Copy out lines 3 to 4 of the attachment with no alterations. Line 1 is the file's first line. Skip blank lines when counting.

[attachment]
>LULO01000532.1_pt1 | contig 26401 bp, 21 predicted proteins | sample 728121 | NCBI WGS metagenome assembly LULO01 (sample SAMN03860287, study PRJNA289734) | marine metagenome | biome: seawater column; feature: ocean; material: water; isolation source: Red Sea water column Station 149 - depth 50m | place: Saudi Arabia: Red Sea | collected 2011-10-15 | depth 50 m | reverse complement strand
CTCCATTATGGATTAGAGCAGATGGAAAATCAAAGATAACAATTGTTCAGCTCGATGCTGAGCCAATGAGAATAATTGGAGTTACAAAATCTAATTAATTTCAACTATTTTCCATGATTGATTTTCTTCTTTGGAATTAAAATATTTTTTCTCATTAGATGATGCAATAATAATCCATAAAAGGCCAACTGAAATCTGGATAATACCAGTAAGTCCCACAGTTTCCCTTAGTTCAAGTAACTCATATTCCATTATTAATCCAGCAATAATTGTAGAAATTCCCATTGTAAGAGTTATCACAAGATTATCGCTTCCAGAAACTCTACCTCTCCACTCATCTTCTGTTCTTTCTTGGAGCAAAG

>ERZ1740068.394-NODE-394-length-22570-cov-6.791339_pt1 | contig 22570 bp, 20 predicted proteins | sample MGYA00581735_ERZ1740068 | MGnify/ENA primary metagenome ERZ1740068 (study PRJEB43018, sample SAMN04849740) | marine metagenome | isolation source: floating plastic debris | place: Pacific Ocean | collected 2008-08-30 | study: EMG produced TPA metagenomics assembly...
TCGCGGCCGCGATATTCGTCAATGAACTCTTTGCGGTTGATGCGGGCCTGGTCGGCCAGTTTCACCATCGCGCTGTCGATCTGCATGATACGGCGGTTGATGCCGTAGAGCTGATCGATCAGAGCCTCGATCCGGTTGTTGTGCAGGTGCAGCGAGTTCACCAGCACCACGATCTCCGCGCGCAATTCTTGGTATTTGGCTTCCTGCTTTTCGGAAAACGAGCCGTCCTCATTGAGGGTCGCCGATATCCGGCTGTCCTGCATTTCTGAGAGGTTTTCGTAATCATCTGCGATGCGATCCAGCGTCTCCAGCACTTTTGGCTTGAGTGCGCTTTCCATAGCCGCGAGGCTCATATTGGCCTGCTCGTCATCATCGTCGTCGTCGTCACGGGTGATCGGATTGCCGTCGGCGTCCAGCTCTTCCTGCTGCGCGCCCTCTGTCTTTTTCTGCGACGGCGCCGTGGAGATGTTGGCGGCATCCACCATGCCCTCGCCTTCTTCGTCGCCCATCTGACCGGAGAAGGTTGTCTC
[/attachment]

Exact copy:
>ERZ1740068.394-NODE-394-length-22570-cov-6.791339_pt1 | contig 22570 bp, 20 predicted proteins | sample MGYA00581735_ERZ1740068 | MGnify/ENA primary metagenome ERZ1740068 (study PRJEB43018, sample SAMN04849740) | marine metagenome | isolation source: floating plastic debris | place: Pacific Ocean | collected 2008-08-30 | study: EMG produced TPA metagenomics assembly...
TCGCGGCCGCGATATTCGTCAATGAACTCTTTGCGGTTGATGCGGGCCTGGTCGGCCAGTTTCACCATCGCGCTGTCGATCTGCATGATACGGCGGTTGATGCCGTAGAGCTGATCGATCAGAGCCTCGATCCGGTTGTTGTGCAGGTGCAGCGAGTTCACCAGCACCACGATCTCCGCGCGCAATTCTTGGTATTTGGCTTCCTGCTTTTCGGAAAACGAGCCGTCCTCATTGAGGGTCGCCGATATCCGGCTGTCCTGCATTTCTGAGAGGTTTTCGTAATCATCTGCGATGCGATCCAGCGTCTCCAGCACTTTTGGCTTGAGTGCGCTTTCCATAGCCGCGAGGCTCATATTGGCCTGCTCGTCATCATCGTCGTCGTCGTCACGGGTGATCGGATTGCCGTCGGCGTCCAGCTCTTCCTGCTGCGCGCCCTCTGTCTTTTTCTGCGACGGCGCCGTGGAGATGTTGGCGGCATCCACCATGCCCTCGCCTTCTTCGTCGCCCATCTGACCGGAGAAGGTTGTCTC